SpaceX named their drone ship "Of Course I Still Love You."

Maybe There's No Life in Space Because We're Too Early 250

Long-time Slashdot reader sehlat shares "a highly accessible summary" of a new theory about why we haven't yet find life on other planets -- that "we're not latecomers, but very, very early." From Lab News: The universe is 13.8 billion years old, with Earth forming less than five billion years ago. One school of thought among scientists is that there is life billions of years older than us in space. But this recent study in the Journal of Cosmology and Astroparticle Physics argues otherwise... "We find that the chance of life grows much higher in the distant future..."

Stars larger than approximately three times the Sun's mass will perish before life has a chance to evolve... The smallest stars weigh less than a tenth as much as the sun and will glow for 10 trillion years, meaning life has lot of time to begin on those planets orbiting them in the 'habitable zone'. The probability of life increases over time so the chance of life is many times higher in the distant future than now.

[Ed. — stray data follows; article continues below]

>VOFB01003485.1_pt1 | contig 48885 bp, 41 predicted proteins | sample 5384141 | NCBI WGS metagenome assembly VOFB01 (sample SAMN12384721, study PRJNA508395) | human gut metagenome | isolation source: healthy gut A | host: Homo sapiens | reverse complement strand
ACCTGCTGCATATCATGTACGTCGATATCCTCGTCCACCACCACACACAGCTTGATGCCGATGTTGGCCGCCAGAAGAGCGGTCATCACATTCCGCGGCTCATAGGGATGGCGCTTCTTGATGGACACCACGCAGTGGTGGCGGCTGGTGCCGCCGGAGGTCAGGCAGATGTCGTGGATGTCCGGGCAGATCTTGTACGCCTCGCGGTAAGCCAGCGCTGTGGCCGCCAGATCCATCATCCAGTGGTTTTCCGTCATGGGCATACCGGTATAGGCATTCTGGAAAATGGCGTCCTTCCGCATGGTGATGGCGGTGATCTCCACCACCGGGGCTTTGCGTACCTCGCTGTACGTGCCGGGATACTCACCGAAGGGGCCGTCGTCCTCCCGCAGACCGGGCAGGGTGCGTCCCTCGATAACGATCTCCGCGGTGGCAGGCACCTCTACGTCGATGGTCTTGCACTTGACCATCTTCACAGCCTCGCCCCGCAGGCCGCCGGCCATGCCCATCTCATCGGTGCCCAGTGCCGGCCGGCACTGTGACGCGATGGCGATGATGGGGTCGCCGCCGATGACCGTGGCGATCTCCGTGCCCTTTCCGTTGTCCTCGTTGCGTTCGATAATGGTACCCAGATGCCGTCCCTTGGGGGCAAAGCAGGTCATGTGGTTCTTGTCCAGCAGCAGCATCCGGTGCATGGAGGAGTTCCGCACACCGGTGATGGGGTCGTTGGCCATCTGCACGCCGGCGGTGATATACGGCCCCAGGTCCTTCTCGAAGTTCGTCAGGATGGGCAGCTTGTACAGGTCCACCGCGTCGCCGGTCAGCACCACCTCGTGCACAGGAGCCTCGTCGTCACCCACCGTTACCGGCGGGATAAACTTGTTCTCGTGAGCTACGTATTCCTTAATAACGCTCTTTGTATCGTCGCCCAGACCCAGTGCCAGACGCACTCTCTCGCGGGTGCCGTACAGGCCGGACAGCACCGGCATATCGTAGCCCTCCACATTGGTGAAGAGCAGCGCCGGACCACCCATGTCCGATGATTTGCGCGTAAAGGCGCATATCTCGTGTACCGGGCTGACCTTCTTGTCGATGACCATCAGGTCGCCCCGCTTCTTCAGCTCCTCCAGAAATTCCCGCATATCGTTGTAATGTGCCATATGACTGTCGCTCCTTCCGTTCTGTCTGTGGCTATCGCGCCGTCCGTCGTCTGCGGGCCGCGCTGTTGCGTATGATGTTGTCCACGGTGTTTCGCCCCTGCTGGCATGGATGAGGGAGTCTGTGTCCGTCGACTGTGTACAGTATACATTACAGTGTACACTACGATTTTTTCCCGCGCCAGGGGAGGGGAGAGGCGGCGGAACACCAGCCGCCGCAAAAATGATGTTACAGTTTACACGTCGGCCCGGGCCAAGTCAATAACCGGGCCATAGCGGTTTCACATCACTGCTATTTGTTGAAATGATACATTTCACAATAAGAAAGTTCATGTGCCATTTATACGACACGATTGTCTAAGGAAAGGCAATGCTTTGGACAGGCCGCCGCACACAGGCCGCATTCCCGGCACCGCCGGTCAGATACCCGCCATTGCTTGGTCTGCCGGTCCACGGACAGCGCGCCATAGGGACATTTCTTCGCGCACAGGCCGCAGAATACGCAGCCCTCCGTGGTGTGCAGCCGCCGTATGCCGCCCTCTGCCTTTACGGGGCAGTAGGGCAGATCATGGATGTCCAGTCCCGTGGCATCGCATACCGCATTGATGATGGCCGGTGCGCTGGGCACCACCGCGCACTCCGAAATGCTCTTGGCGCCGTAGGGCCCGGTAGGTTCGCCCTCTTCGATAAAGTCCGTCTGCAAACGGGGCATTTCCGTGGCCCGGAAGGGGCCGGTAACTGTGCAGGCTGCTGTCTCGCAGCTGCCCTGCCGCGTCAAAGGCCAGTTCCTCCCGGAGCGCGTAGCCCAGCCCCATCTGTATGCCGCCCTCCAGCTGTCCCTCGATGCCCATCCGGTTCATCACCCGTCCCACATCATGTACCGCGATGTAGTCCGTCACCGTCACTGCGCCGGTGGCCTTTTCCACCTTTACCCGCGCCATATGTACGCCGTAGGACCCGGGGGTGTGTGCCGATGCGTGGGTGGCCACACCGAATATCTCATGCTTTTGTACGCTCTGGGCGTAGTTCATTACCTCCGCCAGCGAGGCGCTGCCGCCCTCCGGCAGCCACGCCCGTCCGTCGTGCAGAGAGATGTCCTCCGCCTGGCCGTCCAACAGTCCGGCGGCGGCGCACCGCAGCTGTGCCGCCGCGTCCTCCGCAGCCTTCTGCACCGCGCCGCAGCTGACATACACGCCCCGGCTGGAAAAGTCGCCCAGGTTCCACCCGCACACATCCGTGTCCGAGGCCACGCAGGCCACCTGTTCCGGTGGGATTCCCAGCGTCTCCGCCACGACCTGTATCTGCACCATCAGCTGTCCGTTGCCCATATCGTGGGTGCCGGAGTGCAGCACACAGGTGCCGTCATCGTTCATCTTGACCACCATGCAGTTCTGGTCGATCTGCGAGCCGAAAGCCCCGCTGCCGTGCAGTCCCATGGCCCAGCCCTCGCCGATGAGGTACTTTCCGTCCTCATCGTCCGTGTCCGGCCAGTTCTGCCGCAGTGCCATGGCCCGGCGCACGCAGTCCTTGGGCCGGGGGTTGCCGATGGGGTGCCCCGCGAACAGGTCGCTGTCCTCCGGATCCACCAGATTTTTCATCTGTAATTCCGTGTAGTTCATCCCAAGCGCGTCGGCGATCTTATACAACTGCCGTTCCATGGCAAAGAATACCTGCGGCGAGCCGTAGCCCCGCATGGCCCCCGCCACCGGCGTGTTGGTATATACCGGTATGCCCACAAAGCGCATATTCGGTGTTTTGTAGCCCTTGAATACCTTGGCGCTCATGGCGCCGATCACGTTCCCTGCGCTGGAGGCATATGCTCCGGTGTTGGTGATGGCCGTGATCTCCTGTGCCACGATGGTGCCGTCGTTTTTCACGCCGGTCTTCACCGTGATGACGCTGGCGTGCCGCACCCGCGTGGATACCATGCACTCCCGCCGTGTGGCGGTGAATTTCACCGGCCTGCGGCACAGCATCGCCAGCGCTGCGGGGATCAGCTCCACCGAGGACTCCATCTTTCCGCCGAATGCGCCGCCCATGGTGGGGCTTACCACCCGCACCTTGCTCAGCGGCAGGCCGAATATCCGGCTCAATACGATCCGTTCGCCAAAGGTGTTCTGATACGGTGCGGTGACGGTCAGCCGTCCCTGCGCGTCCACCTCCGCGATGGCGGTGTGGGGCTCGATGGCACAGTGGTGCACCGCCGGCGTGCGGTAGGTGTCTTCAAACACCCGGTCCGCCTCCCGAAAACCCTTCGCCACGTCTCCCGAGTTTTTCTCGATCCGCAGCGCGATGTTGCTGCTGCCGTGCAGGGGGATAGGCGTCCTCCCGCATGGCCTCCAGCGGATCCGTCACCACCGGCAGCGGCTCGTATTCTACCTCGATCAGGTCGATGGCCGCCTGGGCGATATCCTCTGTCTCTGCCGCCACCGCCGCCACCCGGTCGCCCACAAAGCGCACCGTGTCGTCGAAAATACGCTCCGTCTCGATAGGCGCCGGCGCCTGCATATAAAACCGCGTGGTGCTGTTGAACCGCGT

The paper ultimately concludes that life "is most likely to exist near 0.1 solar-mass stars ten trillion years from now."